The literature matrix assignment is an organizational tool to help you prepare for writing the literature review section of your research paper. This assignment is designed to introduce you to LIS databases and other information sources and get you started on your information community research. (Course Learning Outcomes: #1, #2 and #3)
By completing this matrix assignment you will:
- Focus your literature search
- Develop reading and summarizing skills
- Hone citation skills
- Build understanding about research on your selected information community
- Reflect, analyze and gain new perspectives on your information community’s information behavior and use
Use the template provided to organize your selected scholarly research and professional resources. Be sure to fill in each of the template components in order to capture all key elements of each article and organize your thoughts on how each fits in the research landscape.
Using LIS databases and other pertinent information sources, locate 10 to 12 secondary sources about the information needs and information-seeking behaviors of the information community you are researching. At least 8 of these sources must be scholarly, peer-reviewed studies (books and articles) related to your community’s information use. The remaining sources can be professional or popular in orientation but still must provide useful data regarding your information community.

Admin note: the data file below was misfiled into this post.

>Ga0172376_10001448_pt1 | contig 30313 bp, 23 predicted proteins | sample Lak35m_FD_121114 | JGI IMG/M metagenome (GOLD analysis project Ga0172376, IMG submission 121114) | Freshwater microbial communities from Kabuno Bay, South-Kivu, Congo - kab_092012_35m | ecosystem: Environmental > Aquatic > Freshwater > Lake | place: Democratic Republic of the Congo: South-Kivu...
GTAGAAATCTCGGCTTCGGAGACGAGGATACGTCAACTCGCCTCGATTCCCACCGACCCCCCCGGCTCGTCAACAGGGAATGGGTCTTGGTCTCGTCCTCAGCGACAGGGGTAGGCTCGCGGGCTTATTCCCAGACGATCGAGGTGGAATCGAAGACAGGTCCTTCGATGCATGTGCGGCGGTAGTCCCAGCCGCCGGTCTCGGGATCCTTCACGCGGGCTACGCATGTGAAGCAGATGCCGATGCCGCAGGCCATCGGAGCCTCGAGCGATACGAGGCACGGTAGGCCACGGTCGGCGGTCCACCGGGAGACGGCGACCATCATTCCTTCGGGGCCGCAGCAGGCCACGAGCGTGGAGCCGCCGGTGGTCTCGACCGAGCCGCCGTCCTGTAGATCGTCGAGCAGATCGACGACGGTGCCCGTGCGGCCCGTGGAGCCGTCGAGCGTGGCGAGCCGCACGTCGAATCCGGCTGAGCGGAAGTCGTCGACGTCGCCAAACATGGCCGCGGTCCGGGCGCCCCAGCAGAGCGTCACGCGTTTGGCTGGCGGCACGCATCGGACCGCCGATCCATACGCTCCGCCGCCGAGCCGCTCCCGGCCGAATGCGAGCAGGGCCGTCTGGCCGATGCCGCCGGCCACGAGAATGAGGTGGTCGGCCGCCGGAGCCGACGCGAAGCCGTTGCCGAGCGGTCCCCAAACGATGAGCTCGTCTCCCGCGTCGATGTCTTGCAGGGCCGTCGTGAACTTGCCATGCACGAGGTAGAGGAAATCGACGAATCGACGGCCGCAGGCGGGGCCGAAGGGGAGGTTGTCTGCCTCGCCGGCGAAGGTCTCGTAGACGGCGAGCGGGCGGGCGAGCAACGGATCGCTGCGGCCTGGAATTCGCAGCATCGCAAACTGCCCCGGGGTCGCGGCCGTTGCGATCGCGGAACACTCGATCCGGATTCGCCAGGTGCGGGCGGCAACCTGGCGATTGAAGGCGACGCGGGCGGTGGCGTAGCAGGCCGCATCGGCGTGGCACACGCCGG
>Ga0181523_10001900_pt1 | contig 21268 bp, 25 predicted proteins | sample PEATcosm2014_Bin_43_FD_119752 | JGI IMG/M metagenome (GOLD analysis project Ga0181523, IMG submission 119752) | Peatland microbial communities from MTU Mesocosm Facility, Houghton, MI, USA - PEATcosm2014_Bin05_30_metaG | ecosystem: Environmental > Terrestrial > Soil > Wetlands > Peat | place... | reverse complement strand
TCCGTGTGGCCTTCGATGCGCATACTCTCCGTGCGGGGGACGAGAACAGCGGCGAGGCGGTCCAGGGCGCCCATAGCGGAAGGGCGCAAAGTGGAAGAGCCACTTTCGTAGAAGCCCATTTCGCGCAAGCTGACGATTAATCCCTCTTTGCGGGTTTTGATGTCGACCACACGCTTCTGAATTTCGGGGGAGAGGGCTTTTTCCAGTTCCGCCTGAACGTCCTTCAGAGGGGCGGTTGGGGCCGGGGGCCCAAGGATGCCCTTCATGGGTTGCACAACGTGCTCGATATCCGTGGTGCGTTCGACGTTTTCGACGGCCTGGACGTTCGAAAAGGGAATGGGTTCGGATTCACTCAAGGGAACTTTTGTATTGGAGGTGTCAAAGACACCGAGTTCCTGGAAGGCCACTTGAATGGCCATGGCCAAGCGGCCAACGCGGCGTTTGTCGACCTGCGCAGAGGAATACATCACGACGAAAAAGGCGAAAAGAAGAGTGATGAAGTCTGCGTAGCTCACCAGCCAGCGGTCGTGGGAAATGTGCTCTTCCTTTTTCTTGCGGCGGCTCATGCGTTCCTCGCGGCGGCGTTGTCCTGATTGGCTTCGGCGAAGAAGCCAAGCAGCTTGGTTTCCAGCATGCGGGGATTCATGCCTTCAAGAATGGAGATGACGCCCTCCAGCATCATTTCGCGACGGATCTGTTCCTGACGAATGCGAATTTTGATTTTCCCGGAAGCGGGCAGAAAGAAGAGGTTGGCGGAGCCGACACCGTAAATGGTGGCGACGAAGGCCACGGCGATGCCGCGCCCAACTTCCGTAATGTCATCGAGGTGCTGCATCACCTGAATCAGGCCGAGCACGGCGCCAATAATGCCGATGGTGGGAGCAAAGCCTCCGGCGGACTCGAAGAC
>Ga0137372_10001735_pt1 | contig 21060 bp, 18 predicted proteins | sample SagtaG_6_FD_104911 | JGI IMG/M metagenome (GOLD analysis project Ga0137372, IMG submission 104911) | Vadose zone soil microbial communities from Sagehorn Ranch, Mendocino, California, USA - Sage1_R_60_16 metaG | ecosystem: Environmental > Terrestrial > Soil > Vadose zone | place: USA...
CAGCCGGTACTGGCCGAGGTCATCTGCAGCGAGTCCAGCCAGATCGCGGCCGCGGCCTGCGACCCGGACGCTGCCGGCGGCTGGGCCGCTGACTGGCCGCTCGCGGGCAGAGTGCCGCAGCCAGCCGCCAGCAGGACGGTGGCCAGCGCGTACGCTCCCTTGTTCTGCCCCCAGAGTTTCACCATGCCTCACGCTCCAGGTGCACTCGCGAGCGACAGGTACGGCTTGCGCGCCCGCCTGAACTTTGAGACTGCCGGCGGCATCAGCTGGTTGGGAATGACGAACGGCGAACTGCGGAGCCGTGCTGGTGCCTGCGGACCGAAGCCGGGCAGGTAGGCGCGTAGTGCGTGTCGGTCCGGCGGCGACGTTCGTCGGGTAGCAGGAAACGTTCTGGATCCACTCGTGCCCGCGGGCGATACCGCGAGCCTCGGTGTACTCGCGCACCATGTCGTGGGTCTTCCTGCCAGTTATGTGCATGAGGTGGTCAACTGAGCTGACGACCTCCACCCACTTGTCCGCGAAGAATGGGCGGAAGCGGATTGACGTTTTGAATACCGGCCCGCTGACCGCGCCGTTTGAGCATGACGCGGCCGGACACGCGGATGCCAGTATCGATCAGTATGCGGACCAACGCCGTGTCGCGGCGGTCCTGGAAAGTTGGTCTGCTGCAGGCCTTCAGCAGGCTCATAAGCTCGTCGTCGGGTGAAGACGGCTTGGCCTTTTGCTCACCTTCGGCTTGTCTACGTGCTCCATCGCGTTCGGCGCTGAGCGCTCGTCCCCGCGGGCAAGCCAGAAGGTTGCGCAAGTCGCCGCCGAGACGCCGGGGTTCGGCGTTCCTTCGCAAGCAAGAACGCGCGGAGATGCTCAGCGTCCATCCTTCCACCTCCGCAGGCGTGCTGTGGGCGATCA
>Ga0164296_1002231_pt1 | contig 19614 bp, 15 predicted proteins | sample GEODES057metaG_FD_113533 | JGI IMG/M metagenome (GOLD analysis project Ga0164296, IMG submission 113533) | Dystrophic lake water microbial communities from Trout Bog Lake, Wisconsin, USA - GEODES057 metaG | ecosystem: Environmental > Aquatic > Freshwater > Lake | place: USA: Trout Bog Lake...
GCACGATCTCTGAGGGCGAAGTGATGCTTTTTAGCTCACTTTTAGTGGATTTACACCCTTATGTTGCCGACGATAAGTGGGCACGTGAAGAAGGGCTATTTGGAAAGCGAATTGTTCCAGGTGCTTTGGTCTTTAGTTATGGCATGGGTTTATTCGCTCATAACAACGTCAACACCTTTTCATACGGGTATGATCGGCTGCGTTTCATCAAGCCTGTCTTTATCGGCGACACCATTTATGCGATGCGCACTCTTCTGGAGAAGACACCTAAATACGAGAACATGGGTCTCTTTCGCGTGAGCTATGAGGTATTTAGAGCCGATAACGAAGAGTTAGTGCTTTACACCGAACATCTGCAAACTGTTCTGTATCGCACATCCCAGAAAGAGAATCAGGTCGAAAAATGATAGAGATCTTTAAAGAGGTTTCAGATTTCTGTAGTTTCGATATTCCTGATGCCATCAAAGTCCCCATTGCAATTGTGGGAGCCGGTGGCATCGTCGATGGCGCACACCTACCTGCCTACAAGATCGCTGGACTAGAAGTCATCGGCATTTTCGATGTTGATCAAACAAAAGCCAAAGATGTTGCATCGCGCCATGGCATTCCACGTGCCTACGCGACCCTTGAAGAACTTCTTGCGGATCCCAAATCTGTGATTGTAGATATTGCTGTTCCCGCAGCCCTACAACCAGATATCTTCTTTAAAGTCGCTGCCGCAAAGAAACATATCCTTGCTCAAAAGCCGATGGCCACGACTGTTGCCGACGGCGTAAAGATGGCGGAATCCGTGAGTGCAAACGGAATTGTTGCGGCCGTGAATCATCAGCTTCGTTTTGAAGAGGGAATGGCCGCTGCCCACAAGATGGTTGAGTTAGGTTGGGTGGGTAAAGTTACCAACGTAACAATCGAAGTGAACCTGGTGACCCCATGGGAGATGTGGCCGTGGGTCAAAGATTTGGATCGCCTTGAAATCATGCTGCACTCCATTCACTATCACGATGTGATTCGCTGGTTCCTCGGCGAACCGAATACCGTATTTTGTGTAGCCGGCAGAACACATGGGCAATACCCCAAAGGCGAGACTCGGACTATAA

**Download the Literature Matrix Template here.
Begin by defining your selected information community and the value of studying the chosen community. Your research should focus on understanding the information seeking behaviors and needs of your chosen community.
Search LIS and related databases. Identify scholarly and popular sources that research on and/or discuss the information behavior and needs of your information community. Collect the APA citations for each source. (If you have trouble locating appropriate materials check in with the iSchool King Library library liaison, Ann Agee (email@example.com), who can provide support.)
Using the Literature Review Matrix, for each source use one row to provide details about the article (e.g. authors, main ideas, methods, analysis, results, assumptions, conclusions) and your analysis of it (e.g. your conclusions distinct from the authors and the implications you see). Do this for 10-12 sources. At least 8 must be scholarly, peer-reviewed studies, as noted above.